Toyota FJ Cruiser: Off-Road Test
Off-road capable SUV’s are an increasingly rare breed. More and more of our roads are occupied by SUV look-a-likes that can hardly ford a burst water main or clamber over a vicious pothole– never mind tackle the great American outback. Flying in the face of this trend towards soft-roaders and CUV’s, Toyota recently launched their mud-plugging, rock-crawling FJ Cruiser. Huh? The carmaker responsible for more “cute utes” and hybrid half-breeds than any other now wants to mix it up in the rough stuff? No wonder the Japanese automaker invited TTAC to run one of their rigs at a two-day mudfest in Mount Olive, Alabama: Toyota's dirt cred needs a little help.
The FJ Cruiser is, um, unmistakable. Toyota’s designers have created a brightly colored, ruggedly retro, radically rad, four-wheeling rig. What Hummer achieves with boxy shapes and sharp lines, Toyota realizes with bulbous bulges and gentle curves. Love it or hate it, the FJ’s in-your-face style demands an opinion. Of course, drivers with dirt behind their ears believe that beauty is as beauty does. As far as they’re concerned, the FJ could look like a MINI on stilts if it delivered the goods where angels fear to tread.
The old Toyota FJ40 Land Cruiser, spiritual inspiration for the modern FJ, was tough as nails. Like nails, the only thing that seemed to be able to beat them into submission was the corruption of time. To keep the new FJ from rusting and blowing away, the FJ is built with copious quantities of anti-corrosion steel, and then swathed in anti-rust wax, sealers and anti-chip paint. Wheel wells also receive thick PVC linings for extra protection. Only time will tell if time will take its toll, but we fancy the FJ’s chances of outlasting its owners’ sacroiliacs.
When it comes to off-roading, what you can’t see can hurt you. Unfortunately, the FJ’s front window offers all the forward visibility of a Soviet T-70. Thanks to its elephantine C-pillars and the short rear window (partially obscured by the tailgate-mounted spare tire), rearward vision is also atrocious.
The view is even worse from the backseat. Unlike many of its competitors, the FJ does not elevate the rear seats stadium-style. The small suicide door mounted side windows are relatively high; an average-height person has a limited view-– mostly of treetops. As with most genuine 4X4’s, the driver’s seat must be moved forward and the seatback straightened. Clearing your knees past the steering column when climbing into the driver’s seat is an exercise in humiliation.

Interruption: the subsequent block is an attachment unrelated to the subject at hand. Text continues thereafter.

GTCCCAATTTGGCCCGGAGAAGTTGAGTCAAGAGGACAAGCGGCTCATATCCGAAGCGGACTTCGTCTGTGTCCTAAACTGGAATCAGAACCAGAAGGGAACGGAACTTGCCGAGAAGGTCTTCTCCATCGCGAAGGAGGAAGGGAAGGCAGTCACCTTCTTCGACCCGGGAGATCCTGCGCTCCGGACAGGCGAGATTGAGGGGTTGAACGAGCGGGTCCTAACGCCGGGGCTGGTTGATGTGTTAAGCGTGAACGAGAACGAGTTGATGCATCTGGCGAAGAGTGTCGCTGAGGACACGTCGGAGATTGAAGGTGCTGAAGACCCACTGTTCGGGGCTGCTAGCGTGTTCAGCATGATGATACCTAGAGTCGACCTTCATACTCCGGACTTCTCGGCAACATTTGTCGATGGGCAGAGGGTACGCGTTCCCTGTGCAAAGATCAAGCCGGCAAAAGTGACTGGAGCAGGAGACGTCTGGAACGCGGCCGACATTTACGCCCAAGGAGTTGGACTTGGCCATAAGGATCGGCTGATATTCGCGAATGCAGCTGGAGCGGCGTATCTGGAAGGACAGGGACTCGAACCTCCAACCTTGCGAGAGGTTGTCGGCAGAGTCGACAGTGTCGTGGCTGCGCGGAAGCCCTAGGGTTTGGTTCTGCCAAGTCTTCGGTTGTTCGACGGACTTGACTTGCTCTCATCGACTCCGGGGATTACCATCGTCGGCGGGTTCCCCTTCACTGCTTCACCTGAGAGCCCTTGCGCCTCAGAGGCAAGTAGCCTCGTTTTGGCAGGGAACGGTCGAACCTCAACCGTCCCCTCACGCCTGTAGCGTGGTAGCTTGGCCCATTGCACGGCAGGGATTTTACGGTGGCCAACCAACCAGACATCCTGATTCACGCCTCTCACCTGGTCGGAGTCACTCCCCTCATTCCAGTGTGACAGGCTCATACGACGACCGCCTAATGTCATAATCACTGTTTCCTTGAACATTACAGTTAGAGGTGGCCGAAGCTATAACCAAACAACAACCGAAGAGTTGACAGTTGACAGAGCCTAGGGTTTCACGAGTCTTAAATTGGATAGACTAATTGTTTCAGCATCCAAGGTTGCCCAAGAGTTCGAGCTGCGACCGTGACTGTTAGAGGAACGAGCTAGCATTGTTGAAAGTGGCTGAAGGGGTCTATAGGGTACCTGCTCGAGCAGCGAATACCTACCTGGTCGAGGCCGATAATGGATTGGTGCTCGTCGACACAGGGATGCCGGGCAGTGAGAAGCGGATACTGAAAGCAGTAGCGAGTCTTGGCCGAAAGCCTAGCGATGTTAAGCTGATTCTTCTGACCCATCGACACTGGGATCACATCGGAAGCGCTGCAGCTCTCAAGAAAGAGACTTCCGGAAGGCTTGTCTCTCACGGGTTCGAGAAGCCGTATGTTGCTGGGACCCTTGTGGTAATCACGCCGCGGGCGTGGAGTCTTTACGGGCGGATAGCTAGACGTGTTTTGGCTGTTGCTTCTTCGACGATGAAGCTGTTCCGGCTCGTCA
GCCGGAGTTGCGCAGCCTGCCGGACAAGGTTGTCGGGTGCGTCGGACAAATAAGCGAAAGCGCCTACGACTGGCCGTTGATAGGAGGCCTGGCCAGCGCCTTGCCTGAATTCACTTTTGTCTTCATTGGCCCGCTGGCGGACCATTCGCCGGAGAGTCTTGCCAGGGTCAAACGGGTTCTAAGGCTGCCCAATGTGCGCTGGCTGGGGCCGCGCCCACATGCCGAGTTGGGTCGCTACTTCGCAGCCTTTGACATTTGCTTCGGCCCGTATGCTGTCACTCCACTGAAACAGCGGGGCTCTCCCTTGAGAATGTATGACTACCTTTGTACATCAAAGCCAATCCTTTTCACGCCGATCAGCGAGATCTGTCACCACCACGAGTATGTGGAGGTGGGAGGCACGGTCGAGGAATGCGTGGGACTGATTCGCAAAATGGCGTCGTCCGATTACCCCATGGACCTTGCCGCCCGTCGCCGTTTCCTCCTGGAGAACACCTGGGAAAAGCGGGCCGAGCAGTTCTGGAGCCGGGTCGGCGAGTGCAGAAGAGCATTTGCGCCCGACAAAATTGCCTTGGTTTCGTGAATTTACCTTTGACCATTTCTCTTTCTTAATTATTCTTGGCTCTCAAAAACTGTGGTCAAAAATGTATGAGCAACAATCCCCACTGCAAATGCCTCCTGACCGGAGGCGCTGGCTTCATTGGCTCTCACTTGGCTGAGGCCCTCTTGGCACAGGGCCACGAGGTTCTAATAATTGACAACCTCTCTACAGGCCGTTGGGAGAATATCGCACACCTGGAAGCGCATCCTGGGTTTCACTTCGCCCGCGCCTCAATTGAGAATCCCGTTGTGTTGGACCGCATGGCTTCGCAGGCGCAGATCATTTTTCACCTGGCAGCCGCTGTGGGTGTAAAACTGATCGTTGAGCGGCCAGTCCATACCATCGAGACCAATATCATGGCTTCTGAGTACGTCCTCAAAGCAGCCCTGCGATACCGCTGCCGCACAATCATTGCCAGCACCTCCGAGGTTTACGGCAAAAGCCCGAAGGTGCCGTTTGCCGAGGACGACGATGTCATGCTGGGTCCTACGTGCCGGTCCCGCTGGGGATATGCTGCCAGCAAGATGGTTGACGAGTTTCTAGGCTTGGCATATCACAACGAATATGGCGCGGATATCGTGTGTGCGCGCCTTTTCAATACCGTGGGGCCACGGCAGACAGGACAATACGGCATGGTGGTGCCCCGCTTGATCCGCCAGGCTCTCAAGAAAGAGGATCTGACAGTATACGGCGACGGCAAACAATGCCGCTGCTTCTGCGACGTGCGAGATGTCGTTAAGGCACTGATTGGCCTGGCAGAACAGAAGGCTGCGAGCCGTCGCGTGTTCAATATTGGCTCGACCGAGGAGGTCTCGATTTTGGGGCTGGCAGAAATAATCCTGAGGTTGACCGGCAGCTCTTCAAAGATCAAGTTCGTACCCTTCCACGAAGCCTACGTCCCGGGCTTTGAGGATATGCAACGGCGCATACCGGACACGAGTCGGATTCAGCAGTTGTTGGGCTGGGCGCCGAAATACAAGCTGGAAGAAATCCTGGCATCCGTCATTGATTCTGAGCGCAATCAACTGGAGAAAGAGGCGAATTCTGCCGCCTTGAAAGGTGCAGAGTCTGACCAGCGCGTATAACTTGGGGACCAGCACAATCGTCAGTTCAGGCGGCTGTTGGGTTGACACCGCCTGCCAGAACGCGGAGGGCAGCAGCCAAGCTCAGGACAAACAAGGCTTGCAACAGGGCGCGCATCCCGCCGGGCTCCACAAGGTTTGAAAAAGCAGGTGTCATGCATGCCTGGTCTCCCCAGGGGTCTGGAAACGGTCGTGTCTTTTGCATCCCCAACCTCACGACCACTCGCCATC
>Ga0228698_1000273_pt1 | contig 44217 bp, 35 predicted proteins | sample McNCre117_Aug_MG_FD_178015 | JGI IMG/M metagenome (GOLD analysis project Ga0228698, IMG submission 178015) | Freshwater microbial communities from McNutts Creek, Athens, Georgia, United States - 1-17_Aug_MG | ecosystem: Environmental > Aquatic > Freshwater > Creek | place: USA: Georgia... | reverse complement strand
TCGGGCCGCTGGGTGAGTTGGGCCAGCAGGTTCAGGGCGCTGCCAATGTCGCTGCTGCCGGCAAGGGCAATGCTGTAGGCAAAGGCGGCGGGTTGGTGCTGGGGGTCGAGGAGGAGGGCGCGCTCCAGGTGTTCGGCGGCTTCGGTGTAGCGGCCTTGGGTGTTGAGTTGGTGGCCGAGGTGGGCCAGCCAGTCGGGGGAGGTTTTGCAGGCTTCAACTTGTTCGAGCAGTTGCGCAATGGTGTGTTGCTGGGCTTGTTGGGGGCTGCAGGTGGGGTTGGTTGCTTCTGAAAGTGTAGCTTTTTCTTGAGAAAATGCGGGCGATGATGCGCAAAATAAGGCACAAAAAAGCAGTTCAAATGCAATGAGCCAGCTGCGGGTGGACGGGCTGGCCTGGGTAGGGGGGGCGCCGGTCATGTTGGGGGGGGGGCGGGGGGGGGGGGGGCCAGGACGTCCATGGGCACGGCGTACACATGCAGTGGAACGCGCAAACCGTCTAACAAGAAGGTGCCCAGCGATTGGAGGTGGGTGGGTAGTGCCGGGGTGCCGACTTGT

Toyota supplied our trucks in Black Cherry Pearl and Sun Fusion, outfitted with every available off-road option: Goodyear All-Terrain T/A tires, skid plates and side rock rails. Just for fun, the Japanese automaker’s PR budget also paid for a TRD Performance Exhaust system that gives the FJ engine a husky, Wrangler-esque rasp. Aftermarket push bars and cable winches complete the mucho macho mojo.
Once underway, FJ’s Active Traction [Jackson] Control keeps the power ported to wheels with traction in nearly every situation. (A locked rear differential is only a button push away.) The generous independent front suspension provides 19.25” of articulation, while the solid coil-over rear setup allows 21.46” rear articulation. Translation: the FJ can crawl any one wheel onto a boulder twice the size of a basketball without any of the other three wheels losing contact with the ground.
The set-up also means you can take radical pictures of the FJ posed over profoundly uneven surfaces with one wheel stuffed into its wheel well while the opposite stretches to meet the ground; you know, the kind of stuff that really gets committed dirt-nerds going.
Gray Rock ORV is a Mecca for extreme four-wheeling in the southeastern states. Trail difficulty is rated on a scale to 5. Level 5 “roads” are extreme trails that require extremely modified vehicles. Most stock SUV’s are suitable for trails rated between 2 and 3 in difficulty. To demonstrate the FJ’s capabilities, Toyota’s guides navigated our group through trails as difficult as Level 4: routes that are normally avoided by owners still making payments.
Crowds of hardcore off-road drivers dismounted from their Mad Max machines to watch the FJ clear obstacles through The Canyon and Bump-n-Grind trails. Several of the initially cynical onlookers expressed their amazement that a [mostly] stock SUV could handle such brutal trails. It wasn’t always pretty or fast, but the FJ pulled its way over every obstacle attempted.